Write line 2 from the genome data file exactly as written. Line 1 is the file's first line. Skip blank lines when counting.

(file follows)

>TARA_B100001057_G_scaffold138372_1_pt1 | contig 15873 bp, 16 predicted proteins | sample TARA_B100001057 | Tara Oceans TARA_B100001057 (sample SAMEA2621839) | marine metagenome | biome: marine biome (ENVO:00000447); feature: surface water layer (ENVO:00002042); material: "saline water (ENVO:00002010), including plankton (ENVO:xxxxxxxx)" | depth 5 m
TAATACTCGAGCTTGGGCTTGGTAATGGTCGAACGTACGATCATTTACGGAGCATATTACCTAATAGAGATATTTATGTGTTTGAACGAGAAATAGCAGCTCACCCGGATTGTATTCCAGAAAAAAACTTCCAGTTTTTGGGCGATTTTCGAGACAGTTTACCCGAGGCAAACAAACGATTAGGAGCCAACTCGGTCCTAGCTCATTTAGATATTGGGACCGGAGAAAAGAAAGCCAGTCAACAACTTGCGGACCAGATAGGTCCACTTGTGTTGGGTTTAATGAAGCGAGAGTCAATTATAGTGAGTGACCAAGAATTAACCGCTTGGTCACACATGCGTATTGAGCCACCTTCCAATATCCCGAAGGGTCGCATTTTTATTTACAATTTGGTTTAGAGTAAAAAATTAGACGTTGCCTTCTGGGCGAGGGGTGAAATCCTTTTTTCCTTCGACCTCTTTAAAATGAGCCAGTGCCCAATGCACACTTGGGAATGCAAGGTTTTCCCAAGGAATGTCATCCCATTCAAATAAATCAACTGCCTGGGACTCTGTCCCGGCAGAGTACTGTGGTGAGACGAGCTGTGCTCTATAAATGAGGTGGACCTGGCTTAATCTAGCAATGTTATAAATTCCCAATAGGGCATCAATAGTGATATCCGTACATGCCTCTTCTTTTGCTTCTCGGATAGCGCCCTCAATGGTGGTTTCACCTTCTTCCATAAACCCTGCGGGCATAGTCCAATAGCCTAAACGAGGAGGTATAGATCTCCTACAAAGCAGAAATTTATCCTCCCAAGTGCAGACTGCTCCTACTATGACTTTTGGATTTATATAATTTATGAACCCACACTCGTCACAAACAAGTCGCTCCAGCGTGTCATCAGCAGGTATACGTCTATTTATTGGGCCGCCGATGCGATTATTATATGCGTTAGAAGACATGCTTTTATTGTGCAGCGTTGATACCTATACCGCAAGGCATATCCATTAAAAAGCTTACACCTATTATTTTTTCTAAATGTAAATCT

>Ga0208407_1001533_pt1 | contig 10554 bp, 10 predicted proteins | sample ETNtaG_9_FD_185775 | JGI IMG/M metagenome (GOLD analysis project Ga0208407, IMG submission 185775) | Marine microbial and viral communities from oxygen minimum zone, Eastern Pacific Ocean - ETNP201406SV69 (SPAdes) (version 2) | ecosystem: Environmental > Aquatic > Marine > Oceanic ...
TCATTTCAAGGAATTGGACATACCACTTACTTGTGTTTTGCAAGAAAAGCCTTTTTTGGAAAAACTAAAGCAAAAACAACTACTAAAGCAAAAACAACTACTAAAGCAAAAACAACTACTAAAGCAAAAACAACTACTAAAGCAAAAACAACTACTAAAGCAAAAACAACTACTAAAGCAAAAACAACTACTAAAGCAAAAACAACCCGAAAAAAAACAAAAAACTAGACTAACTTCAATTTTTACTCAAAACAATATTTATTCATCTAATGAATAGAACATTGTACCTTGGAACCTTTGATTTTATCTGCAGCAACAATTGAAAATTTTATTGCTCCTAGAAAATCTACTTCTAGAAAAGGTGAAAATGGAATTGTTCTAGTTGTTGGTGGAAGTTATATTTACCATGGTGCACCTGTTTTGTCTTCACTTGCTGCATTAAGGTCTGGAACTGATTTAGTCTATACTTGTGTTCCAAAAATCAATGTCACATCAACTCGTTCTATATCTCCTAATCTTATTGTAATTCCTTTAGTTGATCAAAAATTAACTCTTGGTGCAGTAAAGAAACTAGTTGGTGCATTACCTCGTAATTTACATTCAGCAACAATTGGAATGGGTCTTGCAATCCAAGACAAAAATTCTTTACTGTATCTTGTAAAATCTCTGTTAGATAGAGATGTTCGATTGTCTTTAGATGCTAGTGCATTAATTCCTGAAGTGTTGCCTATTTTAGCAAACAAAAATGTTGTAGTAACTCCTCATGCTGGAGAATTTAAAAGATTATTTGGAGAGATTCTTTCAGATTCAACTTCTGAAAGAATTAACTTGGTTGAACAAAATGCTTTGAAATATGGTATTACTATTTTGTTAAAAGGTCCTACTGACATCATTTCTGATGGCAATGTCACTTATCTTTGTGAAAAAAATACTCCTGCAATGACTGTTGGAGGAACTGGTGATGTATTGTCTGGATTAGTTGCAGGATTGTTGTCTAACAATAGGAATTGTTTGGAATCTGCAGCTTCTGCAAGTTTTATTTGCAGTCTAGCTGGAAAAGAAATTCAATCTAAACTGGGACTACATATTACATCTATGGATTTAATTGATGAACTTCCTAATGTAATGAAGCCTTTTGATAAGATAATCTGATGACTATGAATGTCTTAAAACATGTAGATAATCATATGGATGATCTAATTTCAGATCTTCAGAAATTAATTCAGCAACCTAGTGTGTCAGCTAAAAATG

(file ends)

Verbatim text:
TAATACTCGAGCTTGGGCTTGGTAATGGTCGAACGTACGATCATTTACGGAGCATATTACCTAATAGAGATATTTATGTGTTTGAACGAGAAATAGCAGCTCACCCGGATTGTATTCCAGAAAAAAACTTCCAGTTTTTGGGCGATTTTCGAGACAGTTTACCCGAGGCAAACAAACGATTAGGAGCCAACTCGGTCCTAGCTCATTTAGATATTGGGACCGGAGAAAAGAAAGCCAGTCAACAACTTGCGGACCAGATAGGTCCACTTGTGTTGGGTTTAATGAAGCGAGAGTCAATTATAGTGAGTGACCAAGAATTAACCGCTTGGTCACACATGCGTATTGAGCCACCTTCCAATATCCCGAAGGGTCGCATTTTTATTTACAATTTGGTTTAGAGTAAAAAATTAGACGTTGCCTTCTGGGCGAGGGGTGAAATCCTTTTTTCCTTCGACCTCTTTAAAATGAGCCAGTGCCCAATGCACACTTGGGAATGCAAGGTTTTCCCAAGGAATGTCATCCCATTCAAATAAATCAACTGCCTGGGACTCTGTCCCGGCAGAGTACTGTGGTGAGACGAGCTGTGCTCTATAAATGAGGTGGACCTGGCTTAATCTAGCAATGTTATAAATTCCCAATAGGGCATCAATAGTGATATCCGTACATGCCTCTTCTTTTGCTTCTCGGATAGCGCCCTCAATGGTGGTTTCACCTTCTTCCATAAACCCTGCGGGCATAGTCCAATAGCCTAAACGAGGAGGTATAGATCTCCTACAAAGCAGAAATTTATCCTCCCAAGTGCAGACTGCTCCTACTATGACTTTTGGATTTATATAATTTATGAACCCACACTCGTCACAAACAAGTCGCTCCAGCGTGTCATCAGCAGGTATACGTCTATTTATTGGGCCGCCGATGCGATTATTATATGCGTTAGAAGACATGCTTTTATTGTGCAGCGTTGATACCTATACCGCAAGGCATATCCATTAAAAAGCTTACACCTATTATTTTTTCTAAATGTAAATCT